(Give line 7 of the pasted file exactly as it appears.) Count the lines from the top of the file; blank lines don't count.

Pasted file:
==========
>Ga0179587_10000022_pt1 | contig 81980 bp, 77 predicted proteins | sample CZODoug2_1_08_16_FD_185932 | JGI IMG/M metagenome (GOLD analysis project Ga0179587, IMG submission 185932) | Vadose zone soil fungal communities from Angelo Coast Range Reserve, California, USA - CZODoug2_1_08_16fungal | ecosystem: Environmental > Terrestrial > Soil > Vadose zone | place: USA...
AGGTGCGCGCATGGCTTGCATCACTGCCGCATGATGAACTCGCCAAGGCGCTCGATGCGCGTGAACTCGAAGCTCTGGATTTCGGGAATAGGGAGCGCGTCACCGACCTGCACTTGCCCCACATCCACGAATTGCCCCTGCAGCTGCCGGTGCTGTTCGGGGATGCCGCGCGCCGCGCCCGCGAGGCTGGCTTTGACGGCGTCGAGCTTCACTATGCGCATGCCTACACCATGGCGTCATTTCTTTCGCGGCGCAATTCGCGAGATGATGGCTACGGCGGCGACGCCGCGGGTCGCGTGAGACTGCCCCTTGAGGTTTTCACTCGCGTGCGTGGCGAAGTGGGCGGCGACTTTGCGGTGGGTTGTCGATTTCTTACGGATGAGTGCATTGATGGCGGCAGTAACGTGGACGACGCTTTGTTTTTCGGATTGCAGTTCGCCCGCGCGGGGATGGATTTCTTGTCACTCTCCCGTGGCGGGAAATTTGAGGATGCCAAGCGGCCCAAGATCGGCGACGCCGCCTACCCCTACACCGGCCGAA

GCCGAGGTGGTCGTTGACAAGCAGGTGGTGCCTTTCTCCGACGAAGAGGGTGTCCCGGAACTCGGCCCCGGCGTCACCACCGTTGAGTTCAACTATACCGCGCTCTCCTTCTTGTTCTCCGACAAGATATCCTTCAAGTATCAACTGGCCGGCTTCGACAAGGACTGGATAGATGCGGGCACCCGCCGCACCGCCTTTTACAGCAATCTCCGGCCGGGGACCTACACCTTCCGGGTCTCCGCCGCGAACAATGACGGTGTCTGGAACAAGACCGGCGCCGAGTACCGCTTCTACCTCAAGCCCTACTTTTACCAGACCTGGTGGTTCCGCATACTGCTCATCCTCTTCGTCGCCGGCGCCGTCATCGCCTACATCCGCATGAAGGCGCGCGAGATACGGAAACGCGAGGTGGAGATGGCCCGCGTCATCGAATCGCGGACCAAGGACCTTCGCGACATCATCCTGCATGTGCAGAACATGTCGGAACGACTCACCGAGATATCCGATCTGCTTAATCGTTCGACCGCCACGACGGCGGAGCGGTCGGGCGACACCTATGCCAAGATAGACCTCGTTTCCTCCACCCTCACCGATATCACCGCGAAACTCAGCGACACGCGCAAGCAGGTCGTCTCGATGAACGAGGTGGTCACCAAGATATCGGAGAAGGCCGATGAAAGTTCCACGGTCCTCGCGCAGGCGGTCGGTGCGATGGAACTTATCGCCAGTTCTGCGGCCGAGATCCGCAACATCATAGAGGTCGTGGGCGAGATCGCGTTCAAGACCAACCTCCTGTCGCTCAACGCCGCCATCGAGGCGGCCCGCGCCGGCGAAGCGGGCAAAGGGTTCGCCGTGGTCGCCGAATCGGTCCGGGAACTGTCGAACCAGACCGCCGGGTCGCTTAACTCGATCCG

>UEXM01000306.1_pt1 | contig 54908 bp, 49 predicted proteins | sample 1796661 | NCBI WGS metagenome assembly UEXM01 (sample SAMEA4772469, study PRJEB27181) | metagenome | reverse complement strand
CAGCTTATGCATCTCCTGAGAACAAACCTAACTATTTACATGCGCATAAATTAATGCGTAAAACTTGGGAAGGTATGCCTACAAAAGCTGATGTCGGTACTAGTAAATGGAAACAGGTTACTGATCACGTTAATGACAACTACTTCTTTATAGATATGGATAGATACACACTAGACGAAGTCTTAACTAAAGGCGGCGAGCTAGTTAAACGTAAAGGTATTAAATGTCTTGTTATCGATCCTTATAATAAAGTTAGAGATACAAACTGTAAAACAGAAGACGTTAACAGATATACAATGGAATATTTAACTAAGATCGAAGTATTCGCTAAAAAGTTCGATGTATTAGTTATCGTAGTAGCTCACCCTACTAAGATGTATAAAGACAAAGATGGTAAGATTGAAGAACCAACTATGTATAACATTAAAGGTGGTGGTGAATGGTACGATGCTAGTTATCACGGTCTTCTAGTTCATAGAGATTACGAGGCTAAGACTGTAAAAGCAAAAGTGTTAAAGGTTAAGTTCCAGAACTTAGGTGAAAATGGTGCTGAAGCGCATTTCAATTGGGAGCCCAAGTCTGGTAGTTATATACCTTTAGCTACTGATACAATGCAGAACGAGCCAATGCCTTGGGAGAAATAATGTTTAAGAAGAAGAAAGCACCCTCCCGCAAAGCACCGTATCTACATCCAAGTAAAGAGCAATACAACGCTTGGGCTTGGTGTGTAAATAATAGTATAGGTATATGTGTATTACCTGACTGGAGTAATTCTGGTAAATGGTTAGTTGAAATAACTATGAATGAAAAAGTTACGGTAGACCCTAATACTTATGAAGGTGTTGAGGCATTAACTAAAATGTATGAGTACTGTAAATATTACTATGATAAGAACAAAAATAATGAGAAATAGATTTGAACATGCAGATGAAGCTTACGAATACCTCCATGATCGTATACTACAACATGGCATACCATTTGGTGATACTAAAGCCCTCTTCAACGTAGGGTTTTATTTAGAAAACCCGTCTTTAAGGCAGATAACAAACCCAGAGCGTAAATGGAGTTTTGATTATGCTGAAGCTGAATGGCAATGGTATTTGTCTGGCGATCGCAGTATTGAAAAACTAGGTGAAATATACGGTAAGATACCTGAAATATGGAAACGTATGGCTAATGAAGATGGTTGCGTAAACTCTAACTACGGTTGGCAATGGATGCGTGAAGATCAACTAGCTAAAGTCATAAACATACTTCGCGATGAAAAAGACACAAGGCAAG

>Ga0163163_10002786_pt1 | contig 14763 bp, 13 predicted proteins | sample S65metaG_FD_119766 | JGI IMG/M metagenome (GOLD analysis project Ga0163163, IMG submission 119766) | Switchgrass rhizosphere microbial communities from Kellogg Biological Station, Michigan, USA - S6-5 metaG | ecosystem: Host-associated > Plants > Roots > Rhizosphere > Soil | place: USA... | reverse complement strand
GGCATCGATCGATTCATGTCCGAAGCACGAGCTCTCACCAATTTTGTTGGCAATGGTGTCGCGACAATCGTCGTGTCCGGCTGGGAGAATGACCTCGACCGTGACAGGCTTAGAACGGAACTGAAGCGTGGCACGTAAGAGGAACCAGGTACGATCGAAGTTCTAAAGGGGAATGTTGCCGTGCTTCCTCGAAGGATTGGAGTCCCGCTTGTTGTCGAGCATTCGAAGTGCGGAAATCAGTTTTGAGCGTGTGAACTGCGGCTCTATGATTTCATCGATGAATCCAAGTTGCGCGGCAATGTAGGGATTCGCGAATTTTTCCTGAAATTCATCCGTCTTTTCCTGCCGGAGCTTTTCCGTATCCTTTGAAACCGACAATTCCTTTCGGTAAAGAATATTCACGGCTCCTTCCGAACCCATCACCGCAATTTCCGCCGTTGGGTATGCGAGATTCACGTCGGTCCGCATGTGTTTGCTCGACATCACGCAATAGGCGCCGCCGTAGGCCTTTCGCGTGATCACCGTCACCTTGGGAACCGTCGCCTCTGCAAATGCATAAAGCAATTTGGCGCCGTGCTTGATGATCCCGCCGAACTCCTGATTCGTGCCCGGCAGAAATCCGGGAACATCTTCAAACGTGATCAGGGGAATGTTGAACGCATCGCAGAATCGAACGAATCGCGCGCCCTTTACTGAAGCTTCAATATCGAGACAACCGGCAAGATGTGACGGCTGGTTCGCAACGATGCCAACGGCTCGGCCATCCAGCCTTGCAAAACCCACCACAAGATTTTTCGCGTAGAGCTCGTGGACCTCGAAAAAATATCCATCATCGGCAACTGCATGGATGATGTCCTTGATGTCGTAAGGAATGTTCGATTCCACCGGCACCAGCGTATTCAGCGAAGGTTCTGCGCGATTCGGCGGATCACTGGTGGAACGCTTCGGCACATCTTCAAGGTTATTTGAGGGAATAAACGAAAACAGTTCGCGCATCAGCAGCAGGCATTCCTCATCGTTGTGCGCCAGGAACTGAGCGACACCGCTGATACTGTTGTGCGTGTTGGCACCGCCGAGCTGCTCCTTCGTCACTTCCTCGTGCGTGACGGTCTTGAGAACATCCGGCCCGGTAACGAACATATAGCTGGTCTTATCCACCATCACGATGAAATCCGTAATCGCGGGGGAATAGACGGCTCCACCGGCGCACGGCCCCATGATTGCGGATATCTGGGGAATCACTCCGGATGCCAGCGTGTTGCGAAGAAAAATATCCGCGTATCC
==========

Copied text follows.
GGCATCGATCGATTCATGTCCGAAGCACGAGCTCTCACCAATTTTGTTGGCAATGGTGTCGCGACAATCGTCGTGTCCGGCTGGGAGAATGACCTCGACCGTGACAGGCTTAGAACGGAACTGAAGCGTGGCACGTAAGAGGAACCAGGTACGATCGAAGTTCTAAAGGGGAATGTTGCCGTGCTTCCTCGAAGGATTGGAGTCCCGCTTGTTGTCGAGCATTCGAAGTGCGGAAATCAGTTTTGAGCGTGTGAACTGCGGCTCTATGATTTCATCGATGAATCCAAGTTGCGCGGCAATGTAGGGATTCGCGAATTTTTCCTGAAATTCATCCGTCTTTTCCTGCCGGAGCTTTTCCGTATCCTTTGAAACCGACAATTCCTTTCGGTAAAGAATATTCACGGCTCCTTCCGAACCCATCACCGCAATTTCCGCCGTTGGGTATGCGAGATTCACGTCGGTCCGCATGTGTTTGCTCGACATCACGCAATAGGCGCCGCCGTAGGCCTTTCGCGTGATCACCGTCACCTTGGGAACCGTCGCCTCTGCAAATGCATAAAGCAATTTGGCGCCGTGCTTGATGATCCCGCCGAACTCCTGATTCGTGCCCGGCAGAAATCCGGGAACATCTTCAAACGTGATCAGGGGAATGTTGAACGCATCGCAGAATCGAACGAATCGCGCGCCCTTTACTGAAGCTTCAATATCGAGACAACCGGCAAGATGTGACGGCTGGTTCGCAACGATGCCAACGGCTCGGCCATCCAGCCTTGCAAAACCCACCACAAGATTTTTCGCGTAGAGCTCGTGGACCTCGAAAAAATATCCATCATCGGCAACTGCATGGATGATGTCCTTGATGTCGTAAGGAATGTTCGATTCCACCGGCACCAGCGTATTCAGCGAAGGTTCTGCGCGATTCGGCGGATCACTGGTGGAACGCTTCGGCACATCTTCAAGGTTATTTGAGGGAATAAACGAAAACAGTTCGCGCATCAGCAGCAGGCATTCCTCATCGTTGTGCGCCAGGAACTGAGCGACACCGCTGATACTGTTGTGCGTGTTGGCACCGCCGAGCTGCTCCTTCGTCACTTCCTCGTGCGTGACGGTCTTGAGAACATCCGGCCCGGTAACGAACATATAGCTGGTCTTATCCACCATCACGATGAAATCCGTAATCGCGGGGGAATAGACGGCTCCACCGGCGCACGGCCCCATGATTGCGGATATCTGGGGAATCACTCCGGATGCCAGCGTGTTGCGAAGAAAAATATCCGCGTATCC